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Psychological well-being improves cancer prognosis

Scientific articles | Wednesday 10 October 2018

Psychological well-being improves cancer prognosis

Cancer creates a new reality, with dilemmas and problems. Concerns and questions about the nature of the disease, the perspectives, and the family burden are some of them. Psychological needs are more frequent than cancer. Physical activity is often reduced. The mental and physical discomfort leads to social isolation and ultimately a vicious cycle of gradual resignation from life itself. It however clear that many cancers are managed successfully, particularly when they are diagnosed in early stages.

The mental and physical health of cancer patients might have a tremendous effect on the course of the disease and their quality of life. Several psychosocial factors, associated with key elements of the metastatic cascade, have been proposed as risk factors for cancer progression. These include stress, chronic depression, and lack of social support.

In a study, published in Supportive Care in Cancer, was to examine the effect of an exercise program and a group psychotherapy program on the mood profile of cancer patients [1]. The study included 39 patients, who were assigned in 3 groups: a psychotherapy group, a group who attended the exercise program and a control group. The reduction in anger was particularly evident and statistically significant in the psychotherapy group. A better mental health was also observed in the exercise group.

The findings of the study supported the beneficial effect of psychological intervention on the mood of patients with cancer. Psychological interventions produce significant quality of life gains, as it was found by other investigators, too, with less symptoms of stress, depression and other mood disturbances.   

[1] Exercise, supportive group therapy, and mood profile of Greek cancer patients: intervention effect and related comparisons. D. Papastergiou, D. Kokaridas, K. bonotis, N. Diggelidis, A. Patsiaouras. Supportive Care in Cancer 2018;26:3571-3578.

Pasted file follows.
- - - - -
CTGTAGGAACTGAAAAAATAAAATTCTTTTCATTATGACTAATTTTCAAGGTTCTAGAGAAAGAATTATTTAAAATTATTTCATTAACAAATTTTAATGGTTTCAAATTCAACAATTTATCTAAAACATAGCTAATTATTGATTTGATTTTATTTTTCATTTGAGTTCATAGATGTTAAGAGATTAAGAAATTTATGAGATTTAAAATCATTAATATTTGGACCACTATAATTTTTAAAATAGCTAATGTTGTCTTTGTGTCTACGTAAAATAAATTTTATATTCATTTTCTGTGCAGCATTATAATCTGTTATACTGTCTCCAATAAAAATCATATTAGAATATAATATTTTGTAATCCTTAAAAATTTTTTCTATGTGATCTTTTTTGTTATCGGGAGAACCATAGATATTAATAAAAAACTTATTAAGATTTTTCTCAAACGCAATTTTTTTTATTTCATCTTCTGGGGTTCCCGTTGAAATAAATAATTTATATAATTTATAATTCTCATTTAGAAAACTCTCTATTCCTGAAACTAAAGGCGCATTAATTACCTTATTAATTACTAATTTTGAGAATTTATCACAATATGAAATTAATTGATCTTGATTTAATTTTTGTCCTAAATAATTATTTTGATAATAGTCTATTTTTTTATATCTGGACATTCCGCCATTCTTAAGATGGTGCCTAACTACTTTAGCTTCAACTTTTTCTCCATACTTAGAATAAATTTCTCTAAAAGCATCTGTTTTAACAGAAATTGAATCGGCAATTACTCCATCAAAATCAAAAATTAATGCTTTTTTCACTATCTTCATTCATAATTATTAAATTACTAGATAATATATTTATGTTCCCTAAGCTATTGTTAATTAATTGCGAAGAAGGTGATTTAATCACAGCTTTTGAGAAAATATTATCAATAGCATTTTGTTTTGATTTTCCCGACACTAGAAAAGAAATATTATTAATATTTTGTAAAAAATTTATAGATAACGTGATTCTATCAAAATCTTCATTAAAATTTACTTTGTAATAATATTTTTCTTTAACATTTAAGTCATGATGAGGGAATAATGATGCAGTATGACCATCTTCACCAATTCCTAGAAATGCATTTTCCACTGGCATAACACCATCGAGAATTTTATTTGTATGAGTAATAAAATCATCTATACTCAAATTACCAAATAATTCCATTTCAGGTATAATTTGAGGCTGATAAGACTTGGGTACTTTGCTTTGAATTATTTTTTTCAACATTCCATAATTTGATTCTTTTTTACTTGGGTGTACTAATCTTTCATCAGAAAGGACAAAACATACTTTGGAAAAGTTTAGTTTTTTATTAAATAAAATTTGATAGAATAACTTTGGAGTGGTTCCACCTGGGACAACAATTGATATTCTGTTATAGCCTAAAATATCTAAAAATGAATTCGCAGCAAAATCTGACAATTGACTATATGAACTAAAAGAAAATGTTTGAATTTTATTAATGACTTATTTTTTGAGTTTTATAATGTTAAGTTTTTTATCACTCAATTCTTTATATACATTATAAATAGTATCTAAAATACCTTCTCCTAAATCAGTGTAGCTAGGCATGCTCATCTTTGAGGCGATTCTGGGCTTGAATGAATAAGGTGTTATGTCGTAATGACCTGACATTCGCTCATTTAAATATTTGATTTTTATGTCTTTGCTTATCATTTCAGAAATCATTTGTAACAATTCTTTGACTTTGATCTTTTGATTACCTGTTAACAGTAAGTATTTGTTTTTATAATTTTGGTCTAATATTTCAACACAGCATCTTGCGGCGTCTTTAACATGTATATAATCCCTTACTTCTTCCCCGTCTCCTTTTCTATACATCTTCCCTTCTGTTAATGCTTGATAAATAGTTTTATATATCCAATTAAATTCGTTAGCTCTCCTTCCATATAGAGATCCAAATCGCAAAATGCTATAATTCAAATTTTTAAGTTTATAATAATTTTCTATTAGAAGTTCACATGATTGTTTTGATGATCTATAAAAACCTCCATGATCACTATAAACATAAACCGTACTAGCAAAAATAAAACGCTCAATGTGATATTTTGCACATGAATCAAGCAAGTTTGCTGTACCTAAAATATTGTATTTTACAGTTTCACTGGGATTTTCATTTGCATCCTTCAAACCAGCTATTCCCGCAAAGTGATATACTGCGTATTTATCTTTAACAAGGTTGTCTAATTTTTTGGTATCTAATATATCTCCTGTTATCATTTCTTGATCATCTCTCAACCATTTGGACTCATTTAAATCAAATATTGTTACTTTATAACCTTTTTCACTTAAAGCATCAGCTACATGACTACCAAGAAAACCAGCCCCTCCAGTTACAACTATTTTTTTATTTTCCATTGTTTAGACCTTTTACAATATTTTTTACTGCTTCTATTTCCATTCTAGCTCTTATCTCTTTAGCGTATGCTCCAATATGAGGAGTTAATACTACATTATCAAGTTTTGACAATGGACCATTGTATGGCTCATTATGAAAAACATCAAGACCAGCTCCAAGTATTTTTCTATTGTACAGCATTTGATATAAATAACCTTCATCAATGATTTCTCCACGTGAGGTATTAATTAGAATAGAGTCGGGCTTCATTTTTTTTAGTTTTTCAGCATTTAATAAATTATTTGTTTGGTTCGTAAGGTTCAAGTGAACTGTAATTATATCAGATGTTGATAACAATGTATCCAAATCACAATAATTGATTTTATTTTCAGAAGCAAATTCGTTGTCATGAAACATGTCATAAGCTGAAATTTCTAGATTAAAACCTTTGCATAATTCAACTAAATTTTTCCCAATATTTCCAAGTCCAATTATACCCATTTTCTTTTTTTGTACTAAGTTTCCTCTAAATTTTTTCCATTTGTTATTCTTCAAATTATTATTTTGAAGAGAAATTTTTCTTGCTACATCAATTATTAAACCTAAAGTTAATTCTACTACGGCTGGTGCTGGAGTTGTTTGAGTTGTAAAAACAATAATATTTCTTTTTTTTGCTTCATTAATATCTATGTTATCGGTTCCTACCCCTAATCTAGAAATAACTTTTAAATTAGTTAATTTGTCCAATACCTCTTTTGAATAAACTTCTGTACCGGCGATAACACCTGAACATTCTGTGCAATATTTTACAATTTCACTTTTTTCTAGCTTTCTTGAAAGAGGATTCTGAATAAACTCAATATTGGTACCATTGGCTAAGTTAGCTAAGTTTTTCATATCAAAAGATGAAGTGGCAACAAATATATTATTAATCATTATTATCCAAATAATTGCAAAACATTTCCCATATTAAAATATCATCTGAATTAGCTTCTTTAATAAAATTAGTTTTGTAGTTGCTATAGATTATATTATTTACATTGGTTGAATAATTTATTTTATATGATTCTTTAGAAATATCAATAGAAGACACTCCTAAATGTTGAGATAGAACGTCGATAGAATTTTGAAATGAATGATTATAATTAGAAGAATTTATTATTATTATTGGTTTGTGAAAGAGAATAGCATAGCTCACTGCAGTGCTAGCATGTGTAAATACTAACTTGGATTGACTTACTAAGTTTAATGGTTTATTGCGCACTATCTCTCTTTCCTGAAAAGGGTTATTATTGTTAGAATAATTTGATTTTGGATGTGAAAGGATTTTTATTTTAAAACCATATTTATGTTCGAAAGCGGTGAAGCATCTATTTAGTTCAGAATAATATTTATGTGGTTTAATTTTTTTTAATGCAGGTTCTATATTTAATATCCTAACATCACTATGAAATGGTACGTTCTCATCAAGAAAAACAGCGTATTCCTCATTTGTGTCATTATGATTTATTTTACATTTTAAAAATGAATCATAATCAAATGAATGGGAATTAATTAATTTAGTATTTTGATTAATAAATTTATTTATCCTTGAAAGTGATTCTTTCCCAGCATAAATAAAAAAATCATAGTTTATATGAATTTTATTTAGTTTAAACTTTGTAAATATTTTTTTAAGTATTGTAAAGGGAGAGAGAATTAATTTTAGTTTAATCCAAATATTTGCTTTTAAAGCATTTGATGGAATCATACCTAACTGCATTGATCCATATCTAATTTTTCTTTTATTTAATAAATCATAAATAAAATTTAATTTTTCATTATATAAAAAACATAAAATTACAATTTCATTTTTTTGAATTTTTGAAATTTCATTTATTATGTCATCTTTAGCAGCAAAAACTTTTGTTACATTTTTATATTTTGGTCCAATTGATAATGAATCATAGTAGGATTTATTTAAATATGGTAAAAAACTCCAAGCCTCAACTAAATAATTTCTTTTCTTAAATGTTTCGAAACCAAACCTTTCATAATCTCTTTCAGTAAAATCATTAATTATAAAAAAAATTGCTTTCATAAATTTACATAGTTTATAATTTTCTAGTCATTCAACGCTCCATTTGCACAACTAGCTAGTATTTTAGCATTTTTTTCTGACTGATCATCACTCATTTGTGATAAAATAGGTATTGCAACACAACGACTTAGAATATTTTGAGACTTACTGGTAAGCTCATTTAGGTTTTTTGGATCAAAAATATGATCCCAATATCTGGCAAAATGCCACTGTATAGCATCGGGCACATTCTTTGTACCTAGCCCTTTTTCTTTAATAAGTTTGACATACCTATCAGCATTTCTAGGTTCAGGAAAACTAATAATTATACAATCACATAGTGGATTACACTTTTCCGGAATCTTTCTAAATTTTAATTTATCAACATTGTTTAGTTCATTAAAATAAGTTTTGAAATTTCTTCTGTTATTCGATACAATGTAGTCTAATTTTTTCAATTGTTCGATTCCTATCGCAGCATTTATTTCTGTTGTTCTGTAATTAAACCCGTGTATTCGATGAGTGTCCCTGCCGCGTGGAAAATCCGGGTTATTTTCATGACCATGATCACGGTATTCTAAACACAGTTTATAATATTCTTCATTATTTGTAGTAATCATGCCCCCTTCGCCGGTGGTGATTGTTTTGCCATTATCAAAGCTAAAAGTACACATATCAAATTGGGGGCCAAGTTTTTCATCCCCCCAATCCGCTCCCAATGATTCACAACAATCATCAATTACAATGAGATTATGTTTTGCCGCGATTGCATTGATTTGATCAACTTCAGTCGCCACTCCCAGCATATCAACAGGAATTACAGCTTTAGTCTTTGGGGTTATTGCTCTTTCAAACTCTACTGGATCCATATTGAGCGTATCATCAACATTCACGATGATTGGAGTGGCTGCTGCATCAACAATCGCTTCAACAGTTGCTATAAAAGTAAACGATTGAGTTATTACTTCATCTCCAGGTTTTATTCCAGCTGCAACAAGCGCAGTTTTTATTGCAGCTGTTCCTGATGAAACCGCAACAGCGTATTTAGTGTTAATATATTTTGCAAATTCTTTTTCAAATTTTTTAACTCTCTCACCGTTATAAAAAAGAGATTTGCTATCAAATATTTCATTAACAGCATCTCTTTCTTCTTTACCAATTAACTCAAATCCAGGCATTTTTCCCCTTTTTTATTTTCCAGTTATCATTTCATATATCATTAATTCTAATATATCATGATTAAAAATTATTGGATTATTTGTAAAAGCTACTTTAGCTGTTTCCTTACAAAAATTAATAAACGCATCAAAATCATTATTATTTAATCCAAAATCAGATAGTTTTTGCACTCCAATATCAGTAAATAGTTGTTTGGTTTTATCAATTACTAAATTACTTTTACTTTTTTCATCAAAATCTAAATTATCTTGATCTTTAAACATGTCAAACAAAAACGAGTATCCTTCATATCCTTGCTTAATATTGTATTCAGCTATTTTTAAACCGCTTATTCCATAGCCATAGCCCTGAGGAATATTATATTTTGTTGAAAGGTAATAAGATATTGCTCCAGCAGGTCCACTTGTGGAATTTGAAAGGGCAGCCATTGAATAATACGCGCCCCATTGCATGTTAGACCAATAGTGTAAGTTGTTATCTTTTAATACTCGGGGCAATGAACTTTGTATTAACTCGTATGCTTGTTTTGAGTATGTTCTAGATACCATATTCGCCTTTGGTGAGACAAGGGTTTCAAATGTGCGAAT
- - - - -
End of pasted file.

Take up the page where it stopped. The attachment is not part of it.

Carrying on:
Tags: mental and physical health, psychological well-being

Scientific articles Wednesday 10 October 2018

Psychological well-being improves cancer prognosis

Psychological well-being improves cancer prognosis

Cancer creates a new reality, with dilemmas and problems. Concerns and questions about the nature of the disease, the perspectives, and the family burden are some of them. Psychological needs are more frequent than cancer. Physical activity is often reduced. The mental and physical discomfort leads to social isolation and ultimately a vicious cycle of gradual resignation from life itself. It however clear that many cancers are managed successfully, particularly when they are diagnosed in early stages.

The mental and physical health of cancer patients might have a tremendous effect on the course of the disease and their quality of life. Several psychosocial factors, associated with key elements of the metastatic cascade, have been proposed as risk factors for cancer progression. These include stress, chronic depression, and lack of social support.

In a study, published in Supportive Care in Cancer, was to examine the effect of an exercise program and a group psychotherapy program on the mood profile of cancer patients [1]. The study included 39 patients, who were assigned in 3 groups: a psychotherapy group, a group who attended the exercise program and a control group. The reduction in anger was particularly evident and statistically significant in the psychotherapy group. A better mental health was also observed in the exercise group.

The findings of the study supported the beneficial effect of psychological intervention on the mood of patients with cancer. Psychological interventions produce significant quality of life gains, as it was found by other investigators, too, with less symptoms of stress, depression and other mood disturbances.   

[1] Exercise, supportive group therapy, and mood profile of Greek cancer patients: intervention effect and related comparisons. D. Papastergiou, D. Kokaridas, K. bonotis, N. Diggelidis, A. Patsiaouras. Supportive Care in Cancer 2018;26:3571-3578.

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